The intended impact was for all students to feel confident and valued during group discussions to ensure that discussion-based activities in class were impactful and beneficial for all. It was my aim that the students who had been identified as reluctant to participate would show an increase in confidence and participation. 

Impact data: Quantitative

Weekly intervention group discussions were filmed. These videos were analysed for length of contributions from the focus students, number of contributions and types of contributions (linked to the talking roles). 

All four focus students showed an increased number of contributions from their starting points. Each focus student contributed only once in the first week, but all of them contributed three times in the fifth or sixth week of intervention. Student B peaked at four contributions during the discussion in week four. 

There was a similar increase shown in type of contribution (talking roles used). All four focus students used a broader range of talking roles as the intervention progressed, showing a deeper understanding of different ways to contribute to a discussion. 

Talking Roles Used During Group Discussion:

Impact data

Student Week 1 Week 2 Week 3 Week 4 Week 5 Week 6 
A B B, C B, C B, C I, B B, B, C
B C I, B  B, B, C I, CL, B, CL C, C B, C, B 
C B B C B, S B, B, S B, CL, CL
D B I, B I, C B, B B, B, S

The students were interviewed for the second time at the end of the six week intervention. The students were again asked to rate their enjoyment and confidence of group discussion on a scale of 1 to 10. 

Average Rating of Enjoyment and Confidence During Group Discussion:

Interview Question Average Rating Baseline Data Average Rating Post Intervention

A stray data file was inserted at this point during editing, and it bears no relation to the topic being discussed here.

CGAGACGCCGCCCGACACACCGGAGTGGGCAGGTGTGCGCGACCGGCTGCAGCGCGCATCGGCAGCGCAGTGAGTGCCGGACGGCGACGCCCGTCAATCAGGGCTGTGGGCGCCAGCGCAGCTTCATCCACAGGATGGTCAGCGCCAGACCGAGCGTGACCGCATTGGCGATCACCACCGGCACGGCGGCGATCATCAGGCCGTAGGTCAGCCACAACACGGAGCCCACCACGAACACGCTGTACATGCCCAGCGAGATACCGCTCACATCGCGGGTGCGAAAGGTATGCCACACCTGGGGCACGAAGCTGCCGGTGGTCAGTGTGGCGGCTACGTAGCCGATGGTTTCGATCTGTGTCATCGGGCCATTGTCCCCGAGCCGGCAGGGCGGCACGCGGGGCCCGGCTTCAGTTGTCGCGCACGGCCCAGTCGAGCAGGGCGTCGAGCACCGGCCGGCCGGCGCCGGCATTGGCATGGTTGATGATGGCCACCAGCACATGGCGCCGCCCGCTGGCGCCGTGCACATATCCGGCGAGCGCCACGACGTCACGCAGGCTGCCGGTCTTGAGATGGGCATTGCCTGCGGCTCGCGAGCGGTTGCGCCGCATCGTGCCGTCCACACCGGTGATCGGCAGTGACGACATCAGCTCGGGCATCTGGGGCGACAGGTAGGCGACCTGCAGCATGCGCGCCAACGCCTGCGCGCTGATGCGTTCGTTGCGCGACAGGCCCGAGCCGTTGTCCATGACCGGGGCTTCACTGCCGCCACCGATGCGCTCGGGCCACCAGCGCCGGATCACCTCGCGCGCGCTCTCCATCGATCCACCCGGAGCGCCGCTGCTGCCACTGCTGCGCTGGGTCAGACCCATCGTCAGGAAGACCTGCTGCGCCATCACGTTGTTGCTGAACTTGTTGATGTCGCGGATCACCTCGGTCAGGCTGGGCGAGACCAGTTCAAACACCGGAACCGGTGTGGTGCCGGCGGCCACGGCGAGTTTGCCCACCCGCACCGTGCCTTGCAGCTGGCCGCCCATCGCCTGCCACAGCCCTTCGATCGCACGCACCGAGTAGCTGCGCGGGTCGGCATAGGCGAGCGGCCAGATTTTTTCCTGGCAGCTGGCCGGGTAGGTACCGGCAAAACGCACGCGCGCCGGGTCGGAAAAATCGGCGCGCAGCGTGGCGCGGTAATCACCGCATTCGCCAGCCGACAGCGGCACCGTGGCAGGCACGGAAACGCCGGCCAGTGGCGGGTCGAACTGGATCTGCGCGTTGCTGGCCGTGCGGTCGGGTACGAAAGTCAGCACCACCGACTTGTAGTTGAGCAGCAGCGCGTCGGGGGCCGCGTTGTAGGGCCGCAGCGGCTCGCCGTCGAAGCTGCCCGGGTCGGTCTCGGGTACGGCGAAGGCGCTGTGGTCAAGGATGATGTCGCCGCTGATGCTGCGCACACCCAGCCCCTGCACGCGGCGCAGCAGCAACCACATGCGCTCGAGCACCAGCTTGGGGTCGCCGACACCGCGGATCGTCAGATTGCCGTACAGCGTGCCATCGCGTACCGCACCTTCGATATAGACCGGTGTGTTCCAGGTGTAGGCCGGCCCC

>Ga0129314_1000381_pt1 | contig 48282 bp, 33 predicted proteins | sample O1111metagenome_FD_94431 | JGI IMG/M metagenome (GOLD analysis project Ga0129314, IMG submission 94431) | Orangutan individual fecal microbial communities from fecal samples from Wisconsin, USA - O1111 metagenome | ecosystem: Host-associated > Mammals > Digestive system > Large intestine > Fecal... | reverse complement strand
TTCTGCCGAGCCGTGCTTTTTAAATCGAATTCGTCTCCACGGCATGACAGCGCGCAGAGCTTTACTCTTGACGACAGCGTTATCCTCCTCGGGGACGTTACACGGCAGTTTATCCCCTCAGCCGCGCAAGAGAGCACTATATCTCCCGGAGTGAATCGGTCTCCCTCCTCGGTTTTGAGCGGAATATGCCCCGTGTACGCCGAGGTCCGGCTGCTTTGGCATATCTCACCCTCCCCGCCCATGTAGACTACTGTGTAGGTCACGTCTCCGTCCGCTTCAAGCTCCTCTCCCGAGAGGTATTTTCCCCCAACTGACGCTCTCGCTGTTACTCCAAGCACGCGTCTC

On a scale of 1-10, how much do you enjoy group discussion? 4.75 6.75
On a scale of 1-10, how confident do you feel during group discussion 4.25 7.25

Impact data: Qualitative 

In the transcript below, Student B demonstrates an increase in both participation and confidence during discussion. In Week 1 she challenges another student’s point and gives a reason to back it up. By Week 4 she instigates the discussion, shows a similar level of detail in her answer but also clarifies her point further after being challenged. 


A challenge during this research was choosing a discussion point for each session that would elicit high quality discussion. Some discussions seemed to ‘hook’ the students more than others. I chose a selection of discussion points linked to real life experiences and topics covered in the Year Two curriculum. 

If I were to carry out this investigation again, I would set up a control group to compare the progress in confidence and participation between the two groups. We can presume that some progress would have been made regardless of the weekly intervention groups, since the development of oracy was a whole school focus. 

My next step is to share my findings with staff and demonstrate how oracy can be developed in the classroom in order to benefit all learners. 


Cain, S. (2012). Quiet: The power of introverts in a world that can’t stop talking. New York, NY: Crown Publishers. 

Cain, S. (2012) The Power of Introverts TED talk. Available at: